Treason! But not really! That's the focus of Richard Stockton's mistakenly impassioned "Prisoner of the Crown," in which the villainous English persecute nobleman Richard Casement, a champion of the oppressed -- first the Congolese who suffered under Belgium's monstrous Leopold II, and then the Irish Republicans who rebelled against the Brits.
Treason! But not really! That’s the focus of Richard Stockton’s mistakenly impassioned “Prisoner of the Crown,” in which the villainous English persecute nobleman Richard Casement, a champion of the oppressed — first the Congolese who suffered under Belgium’s monstrous Leopold II, and then the Irish Republicans who rebelled against the Brits. Casement is an undeniably fascinating figure, but “Prisoner” lovingly (and selectively) details what must be the least interesting part of his life.
Casement (Philip Goodwin) apparently conspired with the Germans during WWI in ways Stockton’s play never deigns to explain, but the subject was subsequently captured and hanged for it. The evil Frederick Smith (John Windsor-Cunningham) masterminds his trial and execution, forging diaries that revealed Casement’s homosexual escapades with the natives during his time abroad, and rigging his trial.
The portrayal of Smith, a character who needs only a moustache to twirl and a Persian cat to stroke, is the first clue that Stockton’s history is perhaps slightly disingenuous. Upon further research, the play’s irritating vagaries about Casement’s activities in Germany become explicable, since the crimes do actually seem to merit a guilty verdict (whether they merit the death penalty is a separate argument).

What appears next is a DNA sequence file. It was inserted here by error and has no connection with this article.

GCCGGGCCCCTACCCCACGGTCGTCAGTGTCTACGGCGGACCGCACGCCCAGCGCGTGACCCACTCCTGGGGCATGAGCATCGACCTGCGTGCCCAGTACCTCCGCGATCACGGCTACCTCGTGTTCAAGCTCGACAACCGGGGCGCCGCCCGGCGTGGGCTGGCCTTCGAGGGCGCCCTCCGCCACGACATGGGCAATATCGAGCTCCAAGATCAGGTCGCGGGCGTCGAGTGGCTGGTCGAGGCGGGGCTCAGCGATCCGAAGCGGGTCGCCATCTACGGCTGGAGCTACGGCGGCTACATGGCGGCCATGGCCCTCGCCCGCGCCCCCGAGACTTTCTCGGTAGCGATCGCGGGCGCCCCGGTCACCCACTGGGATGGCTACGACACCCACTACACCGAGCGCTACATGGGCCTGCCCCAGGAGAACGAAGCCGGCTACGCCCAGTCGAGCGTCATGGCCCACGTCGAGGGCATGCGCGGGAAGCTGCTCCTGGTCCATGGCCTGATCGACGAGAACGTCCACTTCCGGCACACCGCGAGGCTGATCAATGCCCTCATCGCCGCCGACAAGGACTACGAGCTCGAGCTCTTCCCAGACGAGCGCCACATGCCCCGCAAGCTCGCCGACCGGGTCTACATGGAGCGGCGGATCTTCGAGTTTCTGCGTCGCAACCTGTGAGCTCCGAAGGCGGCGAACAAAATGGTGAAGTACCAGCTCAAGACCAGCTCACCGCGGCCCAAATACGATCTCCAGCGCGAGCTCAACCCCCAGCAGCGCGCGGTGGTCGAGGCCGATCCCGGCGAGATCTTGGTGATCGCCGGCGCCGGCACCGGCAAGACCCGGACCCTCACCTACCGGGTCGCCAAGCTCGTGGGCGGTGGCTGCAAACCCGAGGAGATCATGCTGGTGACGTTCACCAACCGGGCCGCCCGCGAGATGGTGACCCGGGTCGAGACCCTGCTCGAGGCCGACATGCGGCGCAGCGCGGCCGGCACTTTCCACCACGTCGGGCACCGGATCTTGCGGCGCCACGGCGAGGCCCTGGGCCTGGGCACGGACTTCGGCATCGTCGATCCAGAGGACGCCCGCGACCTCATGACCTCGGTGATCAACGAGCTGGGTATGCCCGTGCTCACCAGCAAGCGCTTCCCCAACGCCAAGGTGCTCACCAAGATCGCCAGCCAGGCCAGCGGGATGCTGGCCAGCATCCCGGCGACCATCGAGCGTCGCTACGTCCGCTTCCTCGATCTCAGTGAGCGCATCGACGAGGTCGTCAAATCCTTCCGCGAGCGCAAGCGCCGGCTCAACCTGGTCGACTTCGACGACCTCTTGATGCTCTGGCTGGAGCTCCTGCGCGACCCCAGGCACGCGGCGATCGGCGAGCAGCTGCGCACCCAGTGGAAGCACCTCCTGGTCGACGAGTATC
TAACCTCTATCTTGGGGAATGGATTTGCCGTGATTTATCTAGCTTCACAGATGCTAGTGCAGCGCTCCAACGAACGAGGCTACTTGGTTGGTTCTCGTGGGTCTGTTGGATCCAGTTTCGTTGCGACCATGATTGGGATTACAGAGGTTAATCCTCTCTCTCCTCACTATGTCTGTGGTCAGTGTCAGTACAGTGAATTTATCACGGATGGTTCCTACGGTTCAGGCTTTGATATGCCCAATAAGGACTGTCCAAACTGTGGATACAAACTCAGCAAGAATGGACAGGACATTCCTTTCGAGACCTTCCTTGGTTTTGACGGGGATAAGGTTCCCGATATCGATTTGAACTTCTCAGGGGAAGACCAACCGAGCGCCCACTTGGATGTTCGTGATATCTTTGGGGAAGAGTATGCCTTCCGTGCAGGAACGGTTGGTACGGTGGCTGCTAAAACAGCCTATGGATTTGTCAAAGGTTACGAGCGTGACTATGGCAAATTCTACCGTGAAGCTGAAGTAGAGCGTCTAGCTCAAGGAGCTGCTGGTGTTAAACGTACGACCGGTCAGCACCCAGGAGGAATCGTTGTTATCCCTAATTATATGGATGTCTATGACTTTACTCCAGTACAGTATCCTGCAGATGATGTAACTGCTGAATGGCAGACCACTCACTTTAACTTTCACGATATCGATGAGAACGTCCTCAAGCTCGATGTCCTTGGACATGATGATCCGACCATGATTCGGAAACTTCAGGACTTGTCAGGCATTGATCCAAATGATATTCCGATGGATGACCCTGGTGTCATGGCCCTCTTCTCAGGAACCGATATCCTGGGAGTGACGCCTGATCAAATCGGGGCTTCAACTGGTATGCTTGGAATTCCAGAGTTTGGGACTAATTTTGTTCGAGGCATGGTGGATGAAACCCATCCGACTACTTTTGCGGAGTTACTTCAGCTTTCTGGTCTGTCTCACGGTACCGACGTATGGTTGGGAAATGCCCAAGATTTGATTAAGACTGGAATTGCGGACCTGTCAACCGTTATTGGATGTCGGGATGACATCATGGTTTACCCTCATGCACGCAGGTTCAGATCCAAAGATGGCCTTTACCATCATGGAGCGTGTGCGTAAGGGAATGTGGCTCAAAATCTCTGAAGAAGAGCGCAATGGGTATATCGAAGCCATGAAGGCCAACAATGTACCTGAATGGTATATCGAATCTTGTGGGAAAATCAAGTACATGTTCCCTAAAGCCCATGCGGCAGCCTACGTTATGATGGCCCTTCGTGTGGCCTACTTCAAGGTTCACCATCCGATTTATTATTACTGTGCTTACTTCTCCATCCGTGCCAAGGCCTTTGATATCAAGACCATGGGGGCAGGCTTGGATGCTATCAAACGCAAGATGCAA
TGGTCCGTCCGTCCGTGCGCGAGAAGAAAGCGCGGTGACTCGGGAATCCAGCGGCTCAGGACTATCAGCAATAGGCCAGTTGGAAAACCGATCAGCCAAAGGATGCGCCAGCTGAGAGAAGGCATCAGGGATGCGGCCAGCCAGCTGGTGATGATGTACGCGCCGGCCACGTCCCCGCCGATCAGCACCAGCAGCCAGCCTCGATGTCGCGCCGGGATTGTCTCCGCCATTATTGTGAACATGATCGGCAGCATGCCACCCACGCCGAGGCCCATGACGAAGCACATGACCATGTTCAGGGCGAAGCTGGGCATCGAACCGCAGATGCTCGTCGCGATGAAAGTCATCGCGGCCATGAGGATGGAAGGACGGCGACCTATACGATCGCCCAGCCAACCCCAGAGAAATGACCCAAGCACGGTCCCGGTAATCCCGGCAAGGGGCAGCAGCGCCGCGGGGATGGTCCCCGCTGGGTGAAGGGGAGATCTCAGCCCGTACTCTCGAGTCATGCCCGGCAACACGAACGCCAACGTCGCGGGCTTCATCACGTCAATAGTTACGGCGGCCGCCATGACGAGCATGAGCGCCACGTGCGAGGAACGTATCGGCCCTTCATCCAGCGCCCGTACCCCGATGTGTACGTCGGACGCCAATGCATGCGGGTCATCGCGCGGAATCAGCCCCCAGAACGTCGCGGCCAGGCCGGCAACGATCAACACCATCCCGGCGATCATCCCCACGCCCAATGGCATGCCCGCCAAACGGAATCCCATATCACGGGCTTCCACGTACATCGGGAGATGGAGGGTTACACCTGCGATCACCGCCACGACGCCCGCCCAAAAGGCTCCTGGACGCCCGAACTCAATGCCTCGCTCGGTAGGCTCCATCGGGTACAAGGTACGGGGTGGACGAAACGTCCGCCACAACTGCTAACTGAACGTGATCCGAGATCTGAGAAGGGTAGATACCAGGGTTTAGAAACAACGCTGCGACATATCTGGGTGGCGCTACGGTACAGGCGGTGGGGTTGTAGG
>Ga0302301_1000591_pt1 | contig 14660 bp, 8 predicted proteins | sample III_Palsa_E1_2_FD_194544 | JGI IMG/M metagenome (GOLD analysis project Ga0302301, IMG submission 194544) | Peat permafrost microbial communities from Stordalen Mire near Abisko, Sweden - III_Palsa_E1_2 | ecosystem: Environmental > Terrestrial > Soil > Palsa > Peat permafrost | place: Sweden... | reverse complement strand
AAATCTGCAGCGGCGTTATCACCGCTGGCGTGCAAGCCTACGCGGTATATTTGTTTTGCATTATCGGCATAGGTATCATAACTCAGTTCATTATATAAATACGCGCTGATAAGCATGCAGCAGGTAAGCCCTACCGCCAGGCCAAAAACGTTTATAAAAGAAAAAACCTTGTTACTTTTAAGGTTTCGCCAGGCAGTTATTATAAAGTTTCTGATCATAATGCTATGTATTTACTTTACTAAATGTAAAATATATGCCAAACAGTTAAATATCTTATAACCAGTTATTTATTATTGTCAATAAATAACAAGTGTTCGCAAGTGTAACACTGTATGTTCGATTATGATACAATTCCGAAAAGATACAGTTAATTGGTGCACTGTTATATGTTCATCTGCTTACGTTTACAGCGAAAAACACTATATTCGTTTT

A knight of the realm, Casement crept off to Germany (then at war with England) to ask for arms that would enable the Irish to rise up against the Brits. Since an open rebellion on England’s doorstep could hardly hurt the German cause, Casement was received with open arms but given fewer weapons than he had hoped for, and those were quickly seized by the English before they reached Irish hands.
Thus, Smith’s dilemma: how to execute a civilian — worse, a knight — who was not exactly a German spy and could not be considered an Irish spy unless Ireland was granted statehood.
It’s a shame Stockton couldn’t find ways to inject a little of that ambiguity into the proceedings. Instead, the play is left to jump between the courtroom, where justice is being stomped on, and the jury chambers, where jurors are repeating salacious gossip about Casement. Whenever Casement faces his accuser, Smith says things like, “As a matter of idle curiosity … do you despise me as much as I despise you?”
Ciaran O’Reilly’s direction gives the play no sense of purpose. And without any sort of dramatic arc to play, the actors look supremely uncomfortable. This might have something to do with the between-scenes transitions, done with a weird now-we’re-dancing flourish during which all the highly proper characters boogie to inappropriate music, recalling (accidentally, we hope) “The Benny Hill Show.”
“Prisoner of the Crown” hasn’t had a major U.S. production since 1974, and it’s easy to understand why the Irish Rep would want to devote part of its season to the exploration of a figure as compelling as Casement: he led an interesting and varied life with some intensely dramatic episodes. Now, if only someone would write a play about them.